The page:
fragmenting a file system to the requested degree may take a while.
More efficient methods of fragmenting a file system might be necessary
in the future. Impressions could also use FIBMAP/FIEMAP to query the
layout of file systems in a portable manner; currently calculation of the
"fragmentation score" is only supported on ext2/3.
An interesting feature described in the paper but not available in the
version 1 release of Impressions is support to run a specified number
of rounds of the fragmentation code - sort of a fragmentation
workload. This will show the difference in disk allocation strategies
between file systems. For example, if one file system manages
allocation well enough that it normally never exceeds 30%
discontiguous blocks, and the other normally always exceeds 60%
discontiguous blocks, it doesn't always make sense to compare their
performance when they are both at 50% discontiguous blocks. Instead,
running a set fragmentation workload would result in different
"natural" fragmentation levels in both file systems, providing a more
realistic baseline for performance comparison.
Impressions is open sourced under the GPLv3 and
The original author, Nitin Agrawal, has graduated (now at NEC Labs)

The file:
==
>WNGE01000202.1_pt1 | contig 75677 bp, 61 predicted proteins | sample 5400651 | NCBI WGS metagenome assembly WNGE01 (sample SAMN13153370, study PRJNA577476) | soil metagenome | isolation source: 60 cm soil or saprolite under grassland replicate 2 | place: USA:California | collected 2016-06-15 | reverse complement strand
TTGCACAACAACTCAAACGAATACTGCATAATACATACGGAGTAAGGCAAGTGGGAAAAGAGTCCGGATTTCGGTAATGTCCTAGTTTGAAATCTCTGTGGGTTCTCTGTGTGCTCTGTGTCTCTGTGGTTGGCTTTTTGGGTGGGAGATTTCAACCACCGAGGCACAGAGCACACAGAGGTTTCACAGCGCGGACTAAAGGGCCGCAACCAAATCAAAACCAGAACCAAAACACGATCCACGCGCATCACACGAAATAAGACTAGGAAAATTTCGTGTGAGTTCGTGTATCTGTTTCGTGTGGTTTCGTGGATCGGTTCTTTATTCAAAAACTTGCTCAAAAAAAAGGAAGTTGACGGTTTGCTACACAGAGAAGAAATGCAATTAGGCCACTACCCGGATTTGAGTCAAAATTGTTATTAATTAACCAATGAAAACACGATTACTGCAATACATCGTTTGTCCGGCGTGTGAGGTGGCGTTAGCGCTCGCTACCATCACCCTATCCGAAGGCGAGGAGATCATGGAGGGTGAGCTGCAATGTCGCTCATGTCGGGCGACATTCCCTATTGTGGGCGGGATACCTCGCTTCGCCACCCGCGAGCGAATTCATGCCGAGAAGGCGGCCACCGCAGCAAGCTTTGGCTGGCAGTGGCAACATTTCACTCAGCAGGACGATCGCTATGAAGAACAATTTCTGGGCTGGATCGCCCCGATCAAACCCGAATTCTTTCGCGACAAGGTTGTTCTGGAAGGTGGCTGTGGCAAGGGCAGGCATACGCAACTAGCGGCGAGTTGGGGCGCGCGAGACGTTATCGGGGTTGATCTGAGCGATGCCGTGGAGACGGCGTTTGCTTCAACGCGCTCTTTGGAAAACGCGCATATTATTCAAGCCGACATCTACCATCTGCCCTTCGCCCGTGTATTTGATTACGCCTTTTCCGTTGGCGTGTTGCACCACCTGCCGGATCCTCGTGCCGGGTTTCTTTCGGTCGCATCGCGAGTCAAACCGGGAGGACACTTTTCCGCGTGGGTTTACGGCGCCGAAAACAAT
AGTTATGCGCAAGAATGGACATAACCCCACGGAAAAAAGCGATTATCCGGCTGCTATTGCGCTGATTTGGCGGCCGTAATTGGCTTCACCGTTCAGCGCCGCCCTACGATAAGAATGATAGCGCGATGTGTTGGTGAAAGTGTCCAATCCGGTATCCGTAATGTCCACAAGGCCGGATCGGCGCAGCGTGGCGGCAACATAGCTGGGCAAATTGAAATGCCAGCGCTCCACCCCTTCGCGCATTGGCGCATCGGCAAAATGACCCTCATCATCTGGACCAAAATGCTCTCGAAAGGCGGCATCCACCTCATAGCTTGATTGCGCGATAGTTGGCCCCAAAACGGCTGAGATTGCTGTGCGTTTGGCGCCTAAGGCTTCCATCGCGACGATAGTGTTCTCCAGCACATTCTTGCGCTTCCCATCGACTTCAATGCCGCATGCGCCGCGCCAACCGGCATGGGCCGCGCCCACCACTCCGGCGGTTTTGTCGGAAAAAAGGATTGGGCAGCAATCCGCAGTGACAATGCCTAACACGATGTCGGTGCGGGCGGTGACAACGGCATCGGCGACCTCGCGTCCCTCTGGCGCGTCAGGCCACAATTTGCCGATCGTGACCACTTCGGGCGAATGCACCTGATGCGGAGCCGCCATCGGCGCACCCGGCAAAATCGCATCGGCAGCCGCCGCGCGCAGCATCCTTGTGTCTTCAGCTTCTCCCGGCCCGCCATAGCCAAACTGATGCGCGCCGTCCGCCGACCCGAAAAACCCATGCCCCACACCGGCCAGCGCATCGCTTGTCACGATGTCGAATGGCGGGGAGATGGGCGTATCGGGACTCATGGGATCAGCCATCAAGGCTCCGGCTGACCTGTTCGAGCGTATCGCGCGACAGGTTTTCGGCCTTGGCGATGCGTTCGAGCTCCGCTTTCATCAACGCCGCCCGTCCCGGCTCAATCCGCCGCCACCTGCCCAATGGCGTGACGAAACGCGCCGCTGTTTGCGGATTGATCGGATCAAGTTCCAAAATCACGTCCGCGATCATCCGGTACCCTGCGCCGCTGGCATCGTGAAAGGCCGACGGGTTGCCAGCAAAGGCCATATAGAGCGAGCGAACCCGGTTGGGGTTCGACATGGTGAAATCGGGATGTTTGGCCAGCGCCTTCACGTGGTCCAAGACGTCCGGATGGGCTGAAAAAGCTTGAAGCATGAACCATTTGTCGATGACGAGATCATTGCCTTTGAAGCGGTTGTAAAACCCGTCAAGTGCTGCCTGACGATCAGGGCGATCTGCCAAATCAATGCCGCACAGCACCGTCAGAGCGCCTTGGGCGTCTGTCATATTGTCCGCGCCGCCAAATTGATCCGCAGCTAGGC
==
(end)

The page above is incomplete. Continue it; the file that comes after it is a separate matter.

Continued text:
and does not currently have plans for developing Impressions further.
This is a rare golden opportunity for a new maintainer to work on an
influential, high-profile project. The code is, in my opinion, easy
to understand and clearly written (although I've spent the last year
working on e2fsprogs and the VFS, so take that with a grain of salt).
Some open areas for contribution include:
- Measure actual fragmentation using FIBMAP/FIEMAP
- Smarter filename generation
- Addition of hard links and symbolic links
- Performance improvement
- Scaling to larger file systems (> 100GB)
- Packaging for distributions
- More robust error checking and handling
Another possibility for future development is Lars
tool, written in Python. The goal of
this tool is to generate a representative file system image for
testing a backup tool. It already has some of the features of
Impressions and others appear to be easy to add. Python may be a more
suitable language for long-term development and maintenance of a file
system creation tool.
Impressions is an enormous step forward in the file system
benchmarking world. With a little polishing and a dedicated
maintainer, it could become the de facto standard for creating file
systems for benchmarking. Impressions can report the full set of
parameters and random seeds it uses, which can then be used for
another Impressions run to recreate the exact same logical file system
(actual layout will vary some). Impressions can be used today by file
system and application developers to create realistic, reproducible
file system images for testing and performance evaluation.